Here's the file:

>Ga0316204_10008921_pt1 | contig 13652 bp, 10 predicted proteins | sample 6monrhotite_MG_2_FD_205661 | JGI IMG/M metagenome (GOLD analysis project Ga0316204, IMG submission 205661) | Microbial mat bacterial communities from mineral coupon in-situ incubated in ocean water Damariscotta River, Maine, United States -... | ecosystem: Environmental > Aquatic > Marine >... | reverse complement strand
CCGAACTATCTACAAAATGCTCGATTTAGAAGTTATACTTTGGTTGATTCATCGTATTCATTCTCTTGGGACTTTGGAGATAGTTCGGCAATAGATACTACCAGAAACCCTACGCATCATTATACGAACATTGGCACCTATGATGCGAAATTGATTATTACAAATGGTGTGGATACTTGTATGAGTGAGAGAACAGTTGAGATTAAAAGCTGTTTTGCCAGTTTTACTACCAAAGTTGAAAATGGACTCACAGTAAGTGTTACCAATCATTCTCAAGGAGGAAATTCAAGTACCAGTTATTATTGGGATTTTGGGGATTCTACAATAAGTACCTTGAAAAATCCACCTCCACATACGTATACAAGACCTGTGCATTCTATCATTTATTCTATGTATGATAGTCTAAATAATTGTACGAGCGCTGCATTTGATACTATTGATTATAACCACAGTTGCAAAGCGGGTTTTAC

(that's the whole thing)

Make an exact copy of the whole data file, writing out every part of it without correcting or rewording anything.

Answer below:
>Ga0316204_10008921_pt1 | contig 13652 bp, 10 predicted proteins | sample 6monrhotite_MG_2_FD_205661 | JGI IMG/M metagenome (GOLD analysis project Ga0316204, IMG submission 205661) | Microbial mat bacterial communities from mineral coupon in-situ incubated in ocean water Damariscotta River, Maine, United States -... | ecosystem: Environmental > Aquatic > Marine >... | reverse complement strand
CCGAACTATCTACAAAATGCTCGATTTAGAAGTTATACTTTGGTTGATTCATCGTATTCATTCTCTTGGGACTTTGGAGATAGTTCGGCAATAGATACTACCAGAAACCCTACGCATCATTATACGAACATTGGCACCTATGATGCGAAATTGATTATTACAAATGGTGTGGATACTTGTATGAGTGAGAGAACAGTTGAGATTAAAAGCTGTTTTGCCAGTTTTACTACCAAAGTTGAAAATGGACTCACAGTAAGTGTTACCAATCATTCTCAAGGAGGAAATTCAAGTACCAGTTATTATTGGGATTTTGGGGATTCTACAATAAGTACCTTGAAAAATCCACCTCCACATACGTATACAAGACCTGTGCATTCTATCATTTATTCTATGTATGATAGTCTAAATAATTGTACGAGCGCTGCATTTGATACTATTGATTATAACCACAGTTGCAAAGCGGGTTTTAC